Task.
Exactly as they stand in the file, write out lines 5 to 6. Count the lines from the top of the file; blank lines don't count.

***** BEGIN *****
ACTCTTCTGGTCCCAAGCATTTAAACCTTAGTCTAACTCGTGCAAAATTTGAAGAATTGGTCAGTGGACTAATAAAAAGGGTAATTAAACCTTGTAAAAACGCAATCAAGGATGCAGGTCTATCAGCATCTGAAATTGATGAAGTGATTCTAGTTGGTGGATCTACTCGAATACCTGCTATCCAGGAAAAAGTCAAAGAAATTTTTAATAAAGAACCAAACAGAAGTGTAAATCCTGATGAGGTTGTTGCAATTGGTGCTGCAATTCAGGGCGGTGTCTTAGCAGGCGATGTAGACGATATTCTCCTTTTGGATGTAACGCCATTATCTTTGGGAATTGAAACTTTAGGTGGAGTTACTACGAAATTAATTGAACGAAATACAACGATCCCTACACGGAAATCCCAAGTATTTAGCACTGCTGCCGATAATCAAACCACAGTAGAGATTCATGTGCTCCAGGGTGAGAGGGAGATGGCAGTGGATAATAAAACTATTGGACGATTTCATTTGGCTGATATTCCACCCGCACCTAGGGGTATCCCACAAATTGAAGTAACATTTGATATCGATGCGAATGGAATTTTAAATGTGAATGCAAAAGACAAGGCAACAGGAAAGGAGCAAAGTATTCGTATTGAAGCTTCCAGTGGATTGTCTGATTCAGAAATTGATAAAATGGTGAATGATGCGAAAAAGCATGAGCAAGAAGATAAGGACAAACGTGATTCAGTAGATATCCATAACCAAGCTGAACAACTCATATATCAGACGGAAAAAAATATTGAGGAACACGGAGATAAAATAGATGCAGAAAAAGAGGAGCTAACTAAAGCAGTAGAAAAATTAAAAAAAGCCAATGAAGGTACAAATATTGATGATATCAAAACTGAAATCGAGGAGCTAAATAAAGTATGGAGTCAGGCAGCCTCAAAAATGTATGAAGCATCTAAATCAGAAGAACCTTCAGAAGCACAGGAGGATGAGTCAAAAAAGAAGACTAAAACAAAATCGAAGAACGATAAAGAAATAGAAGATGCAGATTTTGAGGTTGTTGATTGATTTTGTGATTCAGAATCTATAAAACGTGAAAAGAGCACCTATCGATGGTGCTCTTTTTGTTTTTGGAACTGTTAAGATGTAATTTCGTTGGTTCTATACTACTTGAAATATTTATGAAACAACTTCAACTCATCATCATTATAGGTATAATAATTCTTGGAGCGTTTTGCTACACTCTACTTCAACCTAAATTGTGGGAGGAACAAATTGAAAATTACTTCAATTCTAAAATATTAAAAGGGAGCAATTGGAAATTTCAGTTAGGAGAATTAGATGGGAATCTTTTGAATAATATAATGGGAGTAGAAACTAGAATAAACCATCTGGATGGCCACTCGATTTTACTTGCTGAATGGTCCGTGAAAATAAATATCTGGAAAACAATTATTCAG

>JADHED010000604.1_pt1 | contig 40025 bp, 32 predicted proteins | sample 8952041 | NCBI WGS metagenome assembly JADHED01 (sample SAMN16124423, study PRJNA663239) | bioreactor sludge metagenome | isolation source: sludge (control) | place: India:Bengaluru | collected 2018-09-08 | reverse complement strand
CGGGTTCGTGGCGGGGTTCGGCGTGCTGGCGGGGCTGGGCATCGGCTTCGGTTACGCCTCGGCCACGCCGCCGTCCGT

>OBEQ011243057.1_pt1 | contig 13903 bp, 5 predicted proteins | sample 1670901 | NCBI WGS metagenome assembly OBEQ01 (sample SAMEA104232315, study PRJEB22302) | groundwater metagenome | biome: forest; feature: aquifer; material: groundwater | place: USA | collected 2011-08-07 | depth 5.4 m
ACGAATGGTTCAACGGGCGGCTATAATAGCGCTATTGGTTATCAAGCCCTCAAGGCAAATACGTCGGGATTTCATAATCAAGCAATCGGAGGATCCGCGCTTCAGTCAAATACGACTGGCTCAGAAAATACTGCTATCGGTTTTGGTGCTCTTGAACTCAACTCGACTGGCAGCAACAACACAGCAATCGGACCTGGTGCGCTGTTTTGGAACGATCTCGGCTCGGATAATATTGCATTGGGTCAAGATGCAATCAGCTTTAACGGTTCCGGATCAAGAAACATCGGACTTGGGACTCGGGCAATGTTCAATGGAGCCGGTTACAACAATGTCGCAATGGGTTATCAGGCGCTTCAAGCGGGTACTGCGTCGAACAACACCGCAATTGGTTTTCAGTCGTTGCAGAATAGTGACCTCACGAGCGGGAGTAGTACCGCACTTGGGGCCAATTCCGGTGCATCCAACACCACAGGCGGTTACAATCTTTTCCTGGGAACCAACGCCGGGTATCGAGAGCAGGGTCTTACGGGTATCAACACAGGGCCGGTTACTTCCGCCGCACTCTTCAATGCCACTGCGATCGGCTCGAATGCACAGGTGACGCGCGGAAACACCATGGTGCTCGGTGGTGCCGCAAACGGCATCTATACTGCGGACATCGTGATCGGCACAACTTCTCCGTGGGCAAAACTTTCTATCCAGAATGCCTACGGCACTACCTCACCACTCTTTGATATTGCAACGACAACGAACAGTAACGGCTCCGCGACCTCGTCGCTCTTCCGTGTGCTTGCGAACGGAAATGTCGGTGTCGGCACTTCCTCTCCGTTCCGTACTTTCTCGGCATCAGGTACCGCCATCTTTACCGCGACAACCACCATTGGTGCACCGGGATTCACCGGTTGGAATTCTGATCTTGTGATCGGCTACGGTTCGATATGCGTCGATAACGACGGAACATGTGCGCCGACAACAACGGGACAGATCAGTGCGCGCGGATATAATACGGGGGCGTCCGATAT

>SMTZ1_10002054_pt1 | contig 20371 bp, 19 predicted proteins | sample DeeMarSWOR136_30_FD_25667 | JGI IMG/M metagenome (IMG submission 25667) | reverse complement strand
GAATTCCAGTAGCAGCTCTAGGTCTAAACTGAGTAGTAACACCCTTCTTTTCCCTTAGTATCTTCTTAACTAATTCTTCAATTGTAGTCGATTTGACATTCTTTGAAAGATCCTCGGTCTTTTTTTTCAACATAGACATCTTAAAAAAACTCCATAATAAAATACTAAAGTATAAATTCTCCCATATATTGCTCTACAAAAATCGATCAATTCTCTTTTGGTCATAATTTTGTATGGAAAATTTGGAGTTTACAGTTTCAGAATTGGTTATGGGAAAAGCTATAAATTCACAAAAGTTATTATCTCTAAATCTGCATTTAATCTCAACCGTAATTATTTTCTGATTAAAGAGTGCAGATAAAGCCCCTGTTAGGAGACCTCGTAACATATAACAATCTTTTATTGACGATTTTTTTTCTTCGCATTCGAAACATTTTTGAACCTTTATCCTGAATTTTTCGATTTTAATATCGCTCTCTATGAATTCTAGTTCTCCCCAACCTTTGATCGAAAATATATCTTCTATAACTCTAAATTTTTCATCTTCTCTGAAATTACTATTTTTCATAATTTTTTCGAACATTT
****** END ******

ACGAATGGTTCAACGGGCGGCTATAATAGCGCTATTGGTTATCAAGCCCTCAAGGCAAATACGTCGGGATTTCATAATCAAGCAATCGGAGGATCCGCGCTTCAGTCAAATACGACTGGCTCAGAAAATACTGCTATCGGTTTTGGTGCTCTTGAACTCAACTCGACTGGCAGCAACAACACAGCAATCGGACCTGGTGCGCTGTTTTGGAACGATCTCGGCTCGGATAATATTGCATTGGGTCAAGATGCAATCAGCTTTAACGGTTCCGGATCAAGAAACATCGGACTTGGGACTCGGGCAATGTTCAATGGAGCCGGTTACAACAATGTCGCAATGGGTTATCAGGCGCTTCAAGCGGGTACTGCGTCGAACAACACCGCAATTGGTTTTCAGTCGTTGCAGAATAGTGACCTCACGAGCGGGAGTAGTACCGCACTTGGGGCCAATTCCGGTGCATCCAACACCACAGGCGGTTACAATCTTTTCCTGGGAACCAACGCCGGGTATCGAGAGCAGGGTCTTACGGGTATCAACACAGGGCCGGTTACTTCCGCCGCACTCTTCAATGCCACTGCGATCGGCTCGAATGCACAGGTGACGCGCGGAAACACCATGGTGCTCGGTGGTGCCGCAAACGGCATCTATACTGCGGACATCGTGATCGGCACAACTTCTCCGTGGGCAAAACTTTCTATCCAGAATGCCTACGGCACTACCTCACCACTCTTTGATATTGCAACGACAACGAACAGTAACGGCTCCGCGACCTCGTCGCTCTTCCGTGTGCTTGCGAACGGAAATGTCGGTGTCGGCACTTCCTCTCCGTTCCGTACTTTCTCGGCATCAGGTACCGCCATCTTTACCGCGACAACCACCATTGGTGCACCGGGATTCACCGGTTGGAATTCTGATCTTGTGATCGGCTACGGTTCGATATGCGTCGATAACGACGGAACATGTGCGCCGACAACAACGGGACAGATCAGTGCGCGCGGATATAATACGGGGGCGTCCGATAT

>SMTZ1_10002054_pt1 | contig 20371 bp, 19 predicted proteins | sample DeeMarSWOR136_30_FD_25667 | JGI IMG/M metagenome (IMG submission 25667) | reverse complement strand